What to consider when budgeting for retirement

It’s safe to say that the expenditure we have during the years when we’re building careers and families will be different by the time our working lives are coming to an end and we’re taking the first tentative steps towards retirement.

But how much do you really need to retire on to achieve a comfortable and comparable lifestyle and what do you need to bear in mind when calculating your future financial needs?

Consider when your mortgage is likely to be paid off.  If this is before your desired retirement date than this will be one less expense to be factored in, unless of course your current home is rented, or you have additional properties with outstanding mortgages.

Covid-19 may well have altered some consumer spending behaviours; working from home has prevented many of us from grabbing the daily coffee, spending money on workwear and even cosmetics have seen a decline in volumes sold, however if you calculate what you spend on average each month on typical commuting, or “work” orientated purchases, you will start to see savings add up once you stop working.  Similarly, your commuting fees and fuel costs are likely to reduce, depending on how much travel you’re planning to do in retirement and how much you work from home currently.

Whilst the home office has certainly allowed many to save money, during the winter months you may find the heating thermostat creeping up.  These “hidden” household bills are things to consider when you will be spending the majority of your time at home and although they can be offset by other savings mentioned above, when added up can make a significant difference to your monthly budget.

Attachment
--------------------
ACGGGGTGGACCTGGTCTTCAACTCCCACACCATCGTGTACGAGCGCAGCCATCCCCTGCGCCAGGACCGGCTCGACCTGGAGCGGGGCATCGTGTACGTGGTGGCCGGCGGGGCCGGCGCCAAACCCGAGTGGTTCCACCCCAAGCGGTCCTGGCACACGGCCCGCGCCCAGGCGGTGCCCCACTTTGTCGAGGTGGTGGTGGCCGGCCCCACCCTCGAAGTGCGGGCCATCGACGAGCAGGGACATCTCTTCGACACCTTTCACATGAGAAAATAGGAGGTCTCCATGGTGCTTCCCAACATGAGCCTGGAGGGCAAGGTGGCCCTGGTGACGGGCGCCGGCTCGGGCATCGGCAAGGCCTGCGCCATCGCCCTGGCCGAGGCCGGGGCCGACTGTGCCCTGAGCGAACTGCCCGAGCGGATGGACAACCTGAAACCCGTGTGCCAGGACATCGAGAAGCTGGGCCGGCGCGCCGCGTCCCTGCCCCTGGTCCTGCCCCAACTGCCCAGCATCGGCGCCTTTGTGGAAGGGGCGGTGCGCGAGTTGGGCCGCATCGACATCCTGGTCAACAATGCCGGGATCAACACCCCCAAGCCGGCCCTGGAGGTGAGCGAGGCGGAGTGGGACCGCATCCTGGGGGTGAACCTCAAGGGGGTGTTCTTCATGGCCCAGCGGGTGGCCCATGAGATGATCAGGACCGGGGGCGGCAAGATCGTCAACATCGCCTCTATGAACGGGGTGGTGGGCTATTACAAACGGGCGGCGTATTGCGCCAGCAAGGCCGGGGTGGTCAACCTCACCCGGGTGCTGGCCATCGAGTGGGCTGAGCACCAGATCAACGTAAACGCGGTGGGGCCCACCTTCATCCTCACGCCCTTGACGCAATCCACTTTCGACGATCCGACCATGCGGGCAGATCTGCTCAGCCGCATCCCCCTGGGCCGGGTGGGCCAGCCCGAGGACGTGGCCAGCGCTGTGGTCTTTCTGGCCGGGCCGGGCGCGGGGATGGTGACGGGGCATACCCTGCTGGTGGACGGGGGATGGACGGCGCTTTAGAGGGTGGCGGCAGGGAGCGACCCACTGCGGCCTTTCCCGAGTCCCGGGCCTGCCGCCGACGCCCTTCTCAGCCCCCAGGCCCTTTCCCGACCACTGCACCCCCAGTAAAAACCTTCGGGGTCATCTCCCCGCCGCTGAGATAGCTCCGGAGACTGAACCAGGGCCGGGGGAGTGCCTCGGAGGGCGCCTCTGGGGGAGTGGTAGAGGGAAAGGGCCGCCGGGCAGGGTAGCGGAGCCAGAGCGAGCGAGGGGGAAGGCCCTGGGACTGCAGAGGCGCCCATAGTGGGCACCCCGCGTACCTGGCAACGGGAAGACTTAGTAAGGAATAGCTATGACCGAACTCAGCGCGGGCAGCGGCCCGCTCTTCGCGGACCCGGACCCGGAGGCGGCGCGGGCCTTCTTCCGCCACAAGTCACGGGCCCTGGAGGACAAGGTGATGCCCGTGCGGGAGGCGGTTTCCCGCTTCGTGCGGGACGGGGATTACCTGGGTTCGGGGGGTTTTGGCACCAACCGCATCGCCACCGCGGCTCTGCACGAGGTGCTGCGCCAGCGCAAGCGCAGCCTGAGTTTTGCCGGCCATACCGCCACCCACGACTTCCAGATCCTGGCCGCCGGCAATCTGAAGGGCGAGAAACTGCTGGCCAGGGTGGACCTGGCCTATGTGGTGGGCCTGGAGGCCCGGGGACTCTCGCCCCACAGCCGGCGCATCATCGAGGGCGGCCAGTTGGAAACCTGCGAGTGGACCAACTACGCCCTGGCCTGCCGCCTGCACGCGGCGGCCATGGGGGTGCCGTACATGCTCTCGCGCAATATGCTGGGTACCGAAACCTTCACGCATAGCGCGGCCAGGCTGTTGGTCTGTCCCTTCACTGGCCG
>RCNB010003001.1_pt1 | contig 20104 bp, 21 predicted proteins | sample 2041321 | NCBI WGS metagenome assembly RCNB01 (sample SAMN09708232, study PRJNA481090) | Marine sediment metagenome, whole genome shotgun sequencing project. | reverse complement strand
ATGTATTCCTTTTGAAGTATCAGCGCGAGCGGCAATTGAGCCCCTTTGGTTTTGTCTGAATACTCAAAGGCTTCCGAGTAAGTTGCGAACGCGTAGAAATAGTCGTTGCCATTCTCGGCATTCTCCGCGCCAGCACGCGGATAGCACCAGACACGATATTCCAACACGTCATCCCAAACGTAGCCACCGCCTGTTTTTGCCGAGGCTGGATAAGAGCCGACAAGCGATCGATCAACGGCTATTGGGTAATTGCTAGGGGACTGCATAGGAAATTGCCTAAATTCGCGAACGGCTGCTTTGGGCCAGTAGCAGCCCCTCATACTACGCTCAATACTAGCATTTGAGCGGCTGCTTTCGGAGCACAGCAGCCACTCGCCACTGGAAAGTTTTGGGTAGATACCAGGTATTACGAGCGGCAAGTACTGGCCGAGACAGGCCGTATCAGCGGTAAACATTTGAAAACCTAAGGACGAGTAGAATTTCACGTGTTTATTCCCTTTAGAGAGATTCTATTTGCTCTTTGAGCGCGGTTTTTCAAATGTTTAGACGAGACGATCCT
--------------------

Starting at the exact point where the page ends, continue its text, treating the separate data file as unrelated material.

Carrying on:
When we have a regular income unexpected bills can be met, or at least paid for over a period of time, however when we are solely reliant on our pensions, large repair costs for example could detrimentally impact your monthly income.  Building up an “emergency” fund is advisable even when working, but even more so once our monthly pay check stops.

If you’re employed you may have the typical “corporate” benefits such as life insurance and private medical cover, which of course increase in premiums as we get older. If you wish to replicate this insurance in retirement these costs will need to be factored in.

You also need to consider how you will spend your time in retirement; this could include travelling, volunteering, downsizing to a smaller home – all of these will affect how much money you will need to fund your ideal lifestyle.  Later life care is also something we cannot lose sight of in the event of you needing long term care.  How this is financed could impact your overall estate and how much you can leave to family by way of inheritance, so it’s important to get independent advice so your loved ones also know your wishes ahead of time.  You could also be in line for an inheritance payout yourself, which will all go towards your overall projected retirement fund.

Measuring your monthly needs in retirement against your current monthly expenditure will enable you to identify any gaps. Doing this as early as possible during your working life, will give you more time to plan ahead and grow your savings fund to enable you to have a comfortable retirement rather than a lifestyle in distinct contrast to the one you have now.  The state retirement age may be sliding further back, but one thing we can always guarantee is that time flies by and what seems way ahead now, will one day be reality.

 

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